Throughout the 20th and 21st centuries, the idea of outer space had always been this frontier that would define the extent of human capacity — and just how far we have come as a civilization. Since Apollo 11’s successful mission on the moon fifty years ago, space exploration has remained a popular object of fantasy, which Hollywood widely profited from while boosting the imaginations of people across the world.
At the recent adobo Festival of Ideas, Reina Reyes — a Filipina astrophysicist (lauded for verifying Einstein’s theory of relativity on a cosmic scale at 26 years old in Princeton University) and Head of Analytics at Ayala Corporation — culminated the one-day event at the Newport Performing Arts Theater, Resorts World Manila with an awe-inspiring session about how we are all currently living in a new space age and are constantly connected and affected by space in our daily lives.
As someone who shifted from studying data from outer space to studying data on earth as an analyst for one of the country’s largest corporations, Reina’s talk focuses on satellites and how the 4,987 data collectors that currently orbit the earth have an impact on practically everything we do in our daily lives more than we know.
— adobo magazine (@adobomagazine) December 5, 2019
She shares there are several types of satellites, including: Earth observation satellites or low-orbit satellites that carry cameras or optical payloads to observe and collect geographical information about the earth, such as the Philippines’ very own Diwata satellite that helps with environmental monitoring and map-making; Meteorological satellites such as the Himawari satellites that function in gathering information for weather forecasting and tropical cyclone tracking. Data collection from these satellites is especially important for preparing for disasters, as well as for disaster relief and recovery, something that countries like the Philippines certainly rely on and benefit from.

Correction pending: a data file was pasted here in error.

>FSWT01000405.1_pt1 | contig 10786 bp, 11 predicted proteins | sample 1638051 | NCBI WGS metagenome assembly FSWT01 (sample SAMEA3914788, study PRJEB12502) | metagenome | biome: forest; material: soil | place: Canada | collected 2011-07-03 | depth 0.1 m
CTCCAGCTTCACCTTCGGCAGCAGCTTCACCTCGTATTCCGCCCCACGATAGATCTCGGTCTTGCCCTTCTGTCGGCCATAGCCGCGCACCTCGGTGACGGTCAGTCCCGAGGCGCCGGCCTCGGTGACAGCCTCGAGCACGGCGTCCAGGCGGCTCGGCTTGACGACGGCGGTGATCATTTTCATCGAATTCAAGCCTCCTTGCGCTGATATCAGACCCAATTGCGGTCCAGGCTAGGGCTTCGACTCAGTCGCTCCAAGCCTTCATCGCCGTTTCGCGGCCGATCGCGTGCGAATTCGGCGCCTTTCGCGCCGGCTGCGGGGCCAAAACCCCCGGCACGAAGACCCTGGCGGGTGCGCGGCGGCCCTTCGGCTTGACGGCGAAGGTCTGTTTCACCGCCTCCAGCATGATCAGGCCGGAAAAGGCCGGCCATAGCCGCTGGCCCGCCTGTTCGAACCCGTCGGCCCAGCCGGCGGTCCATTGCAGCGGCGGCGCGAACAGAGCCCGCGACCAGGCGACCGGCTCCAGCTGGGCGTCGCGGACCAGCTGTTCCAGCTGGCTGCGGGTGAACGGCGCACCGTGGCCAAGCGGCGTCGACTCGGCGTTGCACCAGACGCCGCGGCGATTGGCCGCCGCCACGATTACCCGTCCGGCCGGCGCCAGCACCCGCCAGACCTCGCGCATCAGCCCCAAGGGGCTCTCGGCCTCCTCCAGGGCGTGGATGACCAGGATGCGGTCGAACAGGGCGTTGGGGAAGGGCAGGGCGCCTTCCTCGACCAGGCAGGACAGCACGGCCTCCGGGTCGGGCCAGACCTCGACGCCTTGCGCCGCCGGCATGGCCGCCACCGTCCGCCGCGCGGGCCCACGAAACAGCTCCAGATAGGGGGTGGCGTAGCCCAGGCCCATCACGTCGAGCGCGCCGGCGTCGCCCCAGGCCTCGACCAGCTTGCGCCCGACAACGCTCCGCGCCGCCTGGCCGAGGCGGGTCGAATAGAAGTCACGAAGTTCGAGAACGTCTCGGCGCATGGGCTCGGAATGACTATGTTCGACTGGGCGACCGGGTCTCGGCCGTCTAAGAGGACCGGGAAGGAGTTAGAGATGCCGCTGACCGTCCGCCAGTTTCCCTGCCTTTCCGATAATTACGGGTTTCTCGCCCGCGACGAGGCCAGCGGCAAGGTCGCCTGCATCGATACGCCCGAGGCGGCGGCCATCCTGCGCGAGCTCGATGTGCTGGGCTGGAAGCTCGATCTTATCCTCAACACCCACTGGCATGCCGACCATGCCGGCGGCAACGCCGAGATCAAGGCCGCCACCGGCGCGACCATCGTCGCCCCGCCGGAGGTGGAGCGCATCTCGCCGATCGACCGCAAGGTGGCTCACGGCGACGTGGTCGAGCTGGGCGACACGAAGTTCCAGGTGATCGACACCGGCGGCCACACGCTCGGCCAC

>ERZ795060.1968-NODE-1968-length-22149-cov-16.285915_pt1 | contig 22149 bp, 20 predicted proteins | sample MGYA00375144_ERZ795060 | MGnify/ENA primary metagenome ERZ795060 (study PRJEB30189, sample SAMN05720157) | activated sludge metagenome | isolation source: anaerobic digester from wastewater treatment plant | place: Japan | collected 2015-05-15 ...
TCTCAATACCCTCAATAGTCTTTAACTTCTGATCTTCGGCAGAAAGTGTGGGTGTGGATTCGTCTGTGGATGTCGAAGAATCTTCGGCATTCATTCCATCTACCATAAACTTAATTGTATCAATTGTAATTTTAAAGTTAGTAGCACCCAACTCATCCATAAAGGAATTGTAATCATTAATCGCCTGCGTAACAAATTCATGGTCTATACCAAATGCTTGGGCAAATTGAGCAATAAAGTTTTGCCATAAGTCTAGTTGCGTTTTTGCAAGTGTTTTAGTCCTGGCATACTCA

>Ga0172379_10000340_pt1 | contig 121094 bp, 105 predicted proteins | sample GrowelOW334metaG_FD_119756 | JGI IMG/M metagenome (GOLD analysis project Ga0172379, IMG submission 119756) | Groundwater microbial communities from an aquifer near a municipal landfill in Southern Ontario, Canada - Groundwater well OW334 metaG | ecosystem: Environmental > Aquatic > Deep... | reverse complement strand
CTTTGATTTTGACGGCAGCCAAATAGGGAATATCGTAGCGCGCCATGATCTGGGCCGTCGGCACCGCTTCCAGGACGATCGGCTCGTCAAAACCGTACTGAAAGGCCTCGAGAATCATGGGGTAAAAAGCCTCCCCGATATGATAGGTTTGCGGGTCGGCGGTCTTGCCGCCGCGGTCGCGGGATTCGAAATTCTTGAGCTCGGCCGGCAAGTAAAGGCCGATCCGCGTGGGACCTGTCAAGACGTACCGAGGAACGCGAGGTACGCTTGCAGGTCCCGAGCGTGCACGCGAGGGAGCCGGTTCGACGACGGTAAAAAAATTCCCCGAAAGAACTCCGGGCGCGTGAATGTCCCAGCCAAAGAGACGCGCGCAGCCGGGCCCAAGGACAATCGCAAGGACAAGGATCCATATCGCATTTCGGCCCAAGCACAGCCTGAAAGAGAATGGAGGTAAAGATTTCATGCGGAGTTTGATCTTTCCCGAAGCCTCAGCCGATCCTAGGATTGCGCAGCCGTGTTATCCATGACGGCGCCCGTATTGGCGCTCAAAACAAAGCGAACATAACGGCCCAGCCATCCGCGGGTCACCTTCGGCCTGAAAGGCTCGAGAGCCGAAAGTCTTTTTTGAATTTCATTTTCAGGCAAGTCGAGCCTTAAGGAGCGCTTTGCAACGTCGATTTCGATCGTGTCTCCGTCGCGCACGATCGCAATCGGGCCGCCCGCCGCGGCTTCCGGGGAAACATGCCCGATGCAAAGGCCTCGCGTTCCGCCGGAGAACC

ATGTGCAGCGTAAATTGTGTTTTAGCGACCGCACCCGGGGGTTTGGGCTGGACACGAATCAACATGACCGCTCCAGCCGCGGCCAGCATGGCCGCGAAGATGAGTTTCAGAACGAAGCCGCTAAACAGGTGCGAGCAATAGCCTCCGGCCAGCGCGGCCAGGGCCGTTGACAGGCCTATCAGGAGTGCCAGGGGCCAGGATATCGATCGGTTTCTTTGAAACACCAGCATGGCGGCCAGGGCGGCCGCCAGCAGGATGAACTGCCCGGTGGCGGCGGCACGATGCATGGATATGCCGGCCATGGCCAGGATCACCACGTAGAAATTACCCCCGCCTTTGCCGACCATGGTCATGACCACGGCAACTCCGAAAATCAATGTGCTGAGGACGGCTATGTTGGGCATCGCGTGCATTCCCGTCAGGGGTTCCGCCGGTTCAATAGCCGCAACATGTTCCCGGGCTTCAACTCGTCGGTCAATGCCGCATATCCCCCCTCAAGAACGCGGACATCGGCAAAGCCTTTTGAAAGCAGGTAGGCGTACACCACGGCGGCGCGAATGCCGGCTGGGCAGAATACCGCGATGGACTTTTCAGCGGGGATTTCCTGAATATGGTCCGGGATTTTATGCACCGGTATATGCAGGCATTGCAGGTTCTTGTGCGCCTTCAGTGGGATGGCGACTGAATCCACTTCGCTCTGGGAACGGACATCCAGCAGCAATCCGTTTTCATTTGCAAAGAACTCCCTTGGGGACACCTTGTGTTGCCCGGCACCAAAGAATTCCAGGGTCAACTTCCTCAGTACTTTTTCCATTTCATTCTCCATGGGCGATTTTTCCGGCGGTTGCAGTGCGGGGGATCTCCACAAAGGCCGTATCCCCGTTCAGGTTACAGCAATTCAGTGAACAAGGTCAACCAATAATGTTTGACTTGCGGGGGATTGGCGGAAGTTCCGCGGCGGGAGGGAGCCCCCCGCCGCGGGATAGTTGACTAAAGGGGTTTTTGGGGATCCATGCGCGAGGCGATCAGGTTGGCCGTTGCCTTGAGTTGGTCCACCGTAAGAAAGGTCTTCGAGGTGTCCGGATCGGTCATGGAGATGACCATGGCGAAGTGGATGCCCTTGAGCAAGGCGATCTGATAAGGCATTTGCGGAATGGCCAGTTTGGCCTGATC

GPS or global positioning system satellites, which we interact with constantly through our devices and the numerous apps that function on location tracking. This is made possible by the constellation of 31 satellites that currently tell us exactly where we are, and Reina shared the exciting news that these satellites are getting an upgrade to become more accurate, more powerful, and fully operational in the next decade — necessary for the next wave of “smart” technology, such as self-driving cars and autonomous drones. Communication Satellites have revolutionized television, communications, weather forecasting, and intelligence applications. We wouldn’t have internet without these geosynchronous satellites hovering 40,000 kilometers above the earth. We can expect the next generation of internet satellites to be low-orbit (hovering just 500 kilometers above the earth) with the aim of providing internet to the entire planet — something that SpaceX and Amazon have been busy working on.
Reina closed the session with an exciting peek into the future by sharing about the ongoing projects and developments made by NASA and SpaceX in the movement to democratize and lower the cost of space travel. Fifty years since the Apollo 11 Moon Landing, we are now living in an era where we can actually consider the accessibility of space travel beyond NASA and astronauts.
With NASA’s Artemis Project, the goal of space travel has changed: The goal isn’t just to visit and explore the moon; the goal is to stay. Project Artemis aims to send the first woman and the next man to the moon in 2024 and pave the way for sustainable presence and open up a private space economy, from which lessons and results will be meant to prepare for missions to Mars — and finding ways to live there. It is an exciting vision of the future indeed, but one that needs a collective effort beyond scientists and engineers; it also calls upon contributions from the creative community.
Learn more about this exciting peek into the future by watching the full session below.